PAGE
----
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94. Psalm 94

O Lord God, to whom vengeance belongeth; O God, to whom vengeance belongeth, shew thyself.

2Lift up thyself, thou judge of the earth: render a reward to the proud.

3 Lord, how long shall the wicked, how long shall the wicked triumph?

4 How long shall they utter and speak hard things? and all the workers of iniquity boast themselves?

5They break in pieces thy people, O Lord, and afflict thine heritage.

6They slay the widow and the stranger, and murder the fatherless.

7Yet they say, The Lord shall not see, neither shall the God of Jacob regard it.

8Understand, ye brutish among the people: and ye fools, when will ye be wise?

9He that planted the ear, shall he not hear? he that formed the eye, shall he not see?

10He that chastiseth the heathen, shall not he correct? he that teacheth man knowledge, shall not he know?

11The Lord knoweth the thoughts of man, that they are vanity.

12Blessed is the man whom thou chastenest, O Lord, and teachest him out of thy law;

13That thou mayest give him rest from the days of adversity, until the pit be digged for the wicked.

14For the Lord will not cast off his people, neither will he forsake his inheritance.

15But judgment shall return unto righteousness: and all the upright in heart shall follow it.

16Who will rise up for me against the evildoers? or who will stand up for me against the workers of iniquity?

17Unless the Lord had been my help, my soul had almost dwelt in silence.

18When I said, My foot slippeth; thy mercy, O Lord, held me up.

19In the multitude of my thoughts within me thy comforts delight my soul.

20Shall the throne of iniquity have fellowship with thee, which frameth mischief by a law?

21They gather themselves together against the soul of the righteous, and condemn the innocent blood.

22But the Lord is my defence; and my God is the rock of my refuge.

23And he shall bring upon them their own iniquity, and shall cut them off in their own wickedness; yea, the Lord our God shall cut them off.

8 Understand, ye stupid among the people As it was execrable impiety to deny God to be Judge of the earth, the Psalmist severely reprimands their folly in thinking to elude his government, and even succeed by artifices in escaping his view. The expression, stupid among the people, is stronger than had he simply condemned them as foolish. It rendered their folly more inexcusable, that they belonged to the posterity of Abraham, of whom Moses said,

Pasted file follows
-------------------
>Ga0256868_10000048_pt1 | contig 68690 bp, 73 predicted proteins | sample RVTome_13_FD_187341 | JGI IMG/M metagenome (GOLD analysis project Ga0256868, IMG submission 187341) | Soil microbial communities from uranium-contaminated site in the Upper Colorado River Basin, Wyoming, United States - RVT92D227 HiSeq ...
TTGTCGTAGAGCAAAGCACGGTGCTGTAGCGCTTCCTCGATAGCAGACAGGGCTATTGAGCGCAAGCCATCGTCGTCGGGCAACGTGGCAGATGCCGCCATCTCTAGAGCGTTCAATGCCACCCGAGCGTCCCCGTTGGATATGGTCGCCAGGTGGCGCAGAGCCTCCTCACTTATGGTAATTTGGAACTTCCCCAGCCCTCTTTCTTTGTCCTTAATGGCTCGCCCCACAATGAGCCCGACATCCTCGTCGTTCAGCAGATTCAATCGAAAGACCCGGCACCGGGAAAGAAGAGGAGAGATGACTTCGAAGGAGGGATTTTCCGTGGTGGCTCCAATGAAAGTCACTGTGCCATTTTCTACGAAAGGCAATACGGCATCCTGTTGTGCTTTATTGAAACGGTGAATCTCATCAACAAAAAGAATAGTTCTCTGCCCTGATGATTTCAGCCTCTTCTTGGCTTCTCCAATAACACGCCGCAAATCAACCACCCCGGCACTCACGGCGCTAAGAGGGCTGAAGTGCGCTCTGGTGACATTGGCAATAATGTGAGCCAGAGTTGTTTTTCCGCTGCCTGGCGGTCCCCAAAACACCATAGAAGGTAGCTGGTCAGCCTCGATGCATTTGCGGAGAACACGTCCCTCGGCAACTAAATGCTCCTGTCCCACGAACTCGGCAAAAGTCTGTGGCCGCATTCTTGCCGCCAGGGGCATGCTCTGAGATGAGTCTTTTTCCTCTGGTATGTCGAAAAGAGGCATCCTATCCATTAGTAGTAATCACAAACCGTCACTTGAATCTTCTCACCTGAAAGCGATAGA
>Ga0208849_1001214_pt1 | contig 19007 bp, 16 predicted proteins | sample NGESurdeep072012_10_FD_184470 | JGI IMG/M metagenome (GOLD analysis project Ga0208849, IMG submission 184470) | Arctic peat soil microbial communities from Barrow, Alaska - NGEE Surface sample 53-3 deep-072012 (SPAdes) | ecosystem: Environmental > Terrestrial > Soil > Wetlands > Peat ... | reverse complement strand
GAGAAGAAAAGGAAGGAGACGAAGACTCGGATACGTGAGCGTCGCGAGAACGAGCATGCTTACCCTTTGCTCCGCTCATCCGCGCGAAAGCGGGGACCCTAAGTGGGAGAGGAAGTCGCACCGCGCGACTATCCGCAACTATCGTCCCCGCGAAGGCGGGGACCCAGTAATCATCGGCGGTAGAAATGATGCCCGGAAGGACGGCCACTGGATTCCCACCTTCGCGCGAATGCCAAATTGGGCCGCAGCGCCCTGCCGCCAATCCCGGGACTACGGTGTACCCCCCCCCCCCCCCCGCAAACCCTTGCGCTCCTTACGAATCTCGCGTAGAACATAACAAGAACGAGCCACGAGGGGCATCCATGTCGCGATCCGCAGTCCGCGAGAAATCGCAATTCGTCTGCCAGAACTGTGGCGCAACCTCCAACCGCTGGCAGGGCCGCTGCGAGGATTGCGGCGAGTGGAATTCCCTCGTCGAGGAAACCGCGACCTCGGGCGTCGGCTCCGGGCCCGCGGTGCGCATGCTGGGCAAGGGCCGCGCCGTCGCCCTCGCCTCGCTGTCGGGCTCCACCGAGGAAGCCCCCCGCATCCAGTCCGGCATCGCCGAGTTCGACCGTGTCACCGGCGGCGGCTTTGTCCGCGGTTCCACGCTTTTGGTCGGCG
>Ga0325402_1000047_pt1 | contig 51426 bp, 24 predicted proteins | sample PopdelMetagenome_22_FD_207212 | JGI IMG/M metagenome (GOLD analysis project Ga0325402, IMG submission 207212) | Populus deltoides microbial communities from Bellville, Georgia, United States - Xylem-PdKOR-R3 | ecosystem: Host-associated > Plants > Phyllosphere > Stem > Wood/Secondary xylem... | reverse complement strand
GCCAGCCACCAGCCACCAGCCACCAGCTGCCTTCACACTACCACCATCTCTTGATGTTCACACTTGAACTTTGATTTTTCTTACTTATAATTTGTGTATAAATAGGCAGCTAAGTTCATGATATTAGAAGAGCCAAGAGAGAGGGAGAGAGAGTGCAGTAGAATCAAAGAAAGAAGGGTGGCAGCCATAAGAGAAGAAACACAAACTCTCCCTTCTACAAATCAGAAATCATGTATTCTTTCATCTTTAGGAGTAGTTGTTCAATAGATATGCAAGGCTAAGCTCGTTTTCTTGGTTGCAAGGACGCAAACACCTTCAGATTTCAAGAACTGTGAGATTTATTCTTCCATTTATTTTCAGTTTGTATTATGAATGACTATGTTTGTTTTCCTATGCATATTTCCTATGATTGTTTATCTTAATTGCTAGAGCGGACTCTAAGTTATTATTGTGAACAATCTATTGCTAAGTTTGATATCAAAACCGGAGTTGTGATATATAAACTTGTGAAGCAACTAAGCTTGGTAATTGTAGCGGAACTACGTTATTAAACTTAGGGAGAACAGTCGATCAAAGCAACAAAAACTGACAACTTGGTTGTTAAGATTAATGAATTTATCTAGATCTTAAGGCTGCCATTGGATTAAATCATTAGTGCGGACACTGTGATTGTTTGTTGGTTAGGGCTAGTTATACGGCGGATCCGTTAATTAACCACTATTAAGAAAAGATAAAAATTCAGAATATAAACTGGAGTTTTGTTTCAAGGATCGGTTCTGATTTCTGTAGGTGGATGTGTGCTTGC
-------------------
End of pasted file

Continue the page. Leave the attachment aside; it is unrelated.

“What people is there so great, who have their gods so near unto them, as the Lord thy God hath this day come down unto thee? For this is your understanding and wisdom before all nations, to have God for your legislator.” (Deuteronomy 4:7)

2121     The Latin reads here as follows: “Quis populus tam nobilis, qui deos sibi appropinquantes hubeat, sicuti hodie Deus tuus ad te descendit? Haec enim vestra est intelligentia coram cunctis Gentibus, et sapientia, Deum habere legislatorem.” Perhaps, however, he may be considered as addressing the rulers and those who were of higher rank in the community, and styling them degraded among the people, that is, no better than the common herd of the vulgar. Proud men, who are apt to be blinded by a sense of their importance, require to be brought down, and made to see that in God’s estimation they are no better than others. He puts them on a level with the common people, to humble their self-complacency; or we may suppose that he hints with an ironical and sarcastic allusion to their boasted greatness, that they were distinguished above others chiefly for pre-eminent folly — adding, at the same time, as an additional aggravation, that they were obstinate in their adherence to it; for as much is implied in the question, When will ye be wise? We might consider it an unnecessary assertion of Divine Providence to put the question to the wicked, Shall not he who made the ear hear? because there are none so abandoned as openly to deny God’s cognisance of events; but, as I have observed above, the flagrant audacity and self-security which most men display in contradicting his will, is a sufficient proof that they have supplanted God from their imaginations, and substituted a mere dead idol in his place, since, did they really believe him to be cognisant of their actions, they would at least show as much regard to him as to their fellow-creatures, in whose presence they feel some measure of restraint, and are prevented from sinning by fear and respect. To arouse them from this stupidity, the Psalmist draws an argument from the very order of nature, inferring that if men both see and hear, by virtue of faculties which they have received from God the Creator, it is impossible that God himself, who formed the eye and the ear, should not possess the most perfect observation.


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